IT is that time of the year again when coastal villagers will witness abundance of the seasonal marine delicacy known as balolo.
Villagers along the coastal area of Cakaudrove, particularly Vatudamu, have already made sightings and have begun harvesting this rare species.
The balolo, writhing sea-worms, rises to the surface to spawn twice a year in August and November.
Principal Fisheries officer Northern Joji Vakawaletabua yesterday said the marine species was only found in certain parts of the country.
"Balolo is usually seen in Yanuca, parts of Taveuni and other coastal villages in Cakaudrove. In Vatudamu, two brothers first saw the species before alerting the villagers," Mr Vakawaletabua said.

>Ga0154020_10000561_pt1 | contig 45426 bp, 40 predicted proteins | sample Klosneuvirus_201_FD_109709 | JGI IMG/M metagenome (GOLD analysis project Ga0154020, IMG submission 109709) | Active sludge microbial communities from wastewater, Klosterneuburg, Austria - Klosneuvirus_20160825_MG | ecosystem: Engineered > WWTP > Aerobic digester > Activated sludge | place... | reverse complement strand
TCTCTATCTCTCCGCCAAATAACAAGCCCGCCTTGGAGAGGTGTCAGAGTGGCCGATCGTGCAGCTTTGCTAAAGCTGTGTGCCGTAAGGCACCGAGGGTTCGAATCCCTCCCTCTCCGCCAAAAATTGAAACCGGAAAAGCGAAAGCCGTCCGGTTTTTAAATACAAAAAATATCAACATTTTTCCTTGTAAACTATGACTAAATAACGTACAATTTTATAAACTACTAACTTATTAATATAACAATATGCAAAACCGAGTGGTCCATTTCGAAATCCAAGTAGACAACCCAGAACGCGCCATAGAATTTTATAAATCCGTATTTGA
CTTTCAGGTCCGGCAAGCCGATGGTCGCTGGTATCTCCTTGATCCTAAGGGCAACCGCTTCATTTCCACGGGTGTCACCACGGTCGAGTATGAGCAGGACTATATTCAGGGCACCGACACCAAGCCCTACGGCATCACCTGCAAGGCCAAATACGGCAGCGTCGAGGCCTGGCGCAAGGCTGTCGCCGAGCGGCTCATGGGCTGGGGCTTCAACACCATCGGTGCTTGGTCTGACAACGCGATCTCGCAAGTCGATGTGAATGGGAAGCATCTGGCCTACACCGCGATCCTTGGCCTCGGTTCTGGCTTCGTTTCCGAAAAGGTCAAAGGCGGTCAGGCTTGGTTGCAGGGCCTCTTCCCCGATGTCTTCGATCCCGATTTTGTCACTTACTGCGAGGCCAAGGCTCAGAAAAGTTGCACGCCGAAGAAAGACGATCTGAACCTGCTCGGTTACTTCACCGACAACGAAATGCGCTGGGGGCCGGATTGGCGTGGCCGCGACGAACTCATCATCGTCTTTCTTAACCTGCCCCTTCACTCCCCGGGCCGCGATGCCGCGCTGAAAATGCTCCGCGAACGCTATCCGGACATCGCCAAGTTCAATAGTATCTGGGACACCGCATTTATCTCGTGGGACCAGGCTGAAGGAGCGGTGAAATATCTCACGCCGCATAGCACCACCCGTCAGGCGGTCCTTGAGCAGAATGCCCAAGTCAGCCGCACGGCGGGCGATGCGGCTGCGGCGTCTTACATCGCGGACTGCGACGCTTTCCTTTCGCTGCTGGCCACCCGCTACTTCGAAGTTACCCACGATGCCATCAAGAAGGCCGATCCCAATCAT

"A lot of people love to eat balolo because it's tasty and very rare.
'They either fry or make soup out of it.
"It's a kind of species that only emerges towards the end of the year, according to the iTaukei calendar.
"The seasonal species is always anticipated by a lot of iTaukei people and it's kind of traditional for them to wait for it in August and November."
Mr Vakawaletabua said the balolo was not poisonous to eat.
It was earlier reported that the ogo and damu, both deep sea fish, were usually poisonous after the rise of the balolo.
The balolo is blue, brown and green in colour.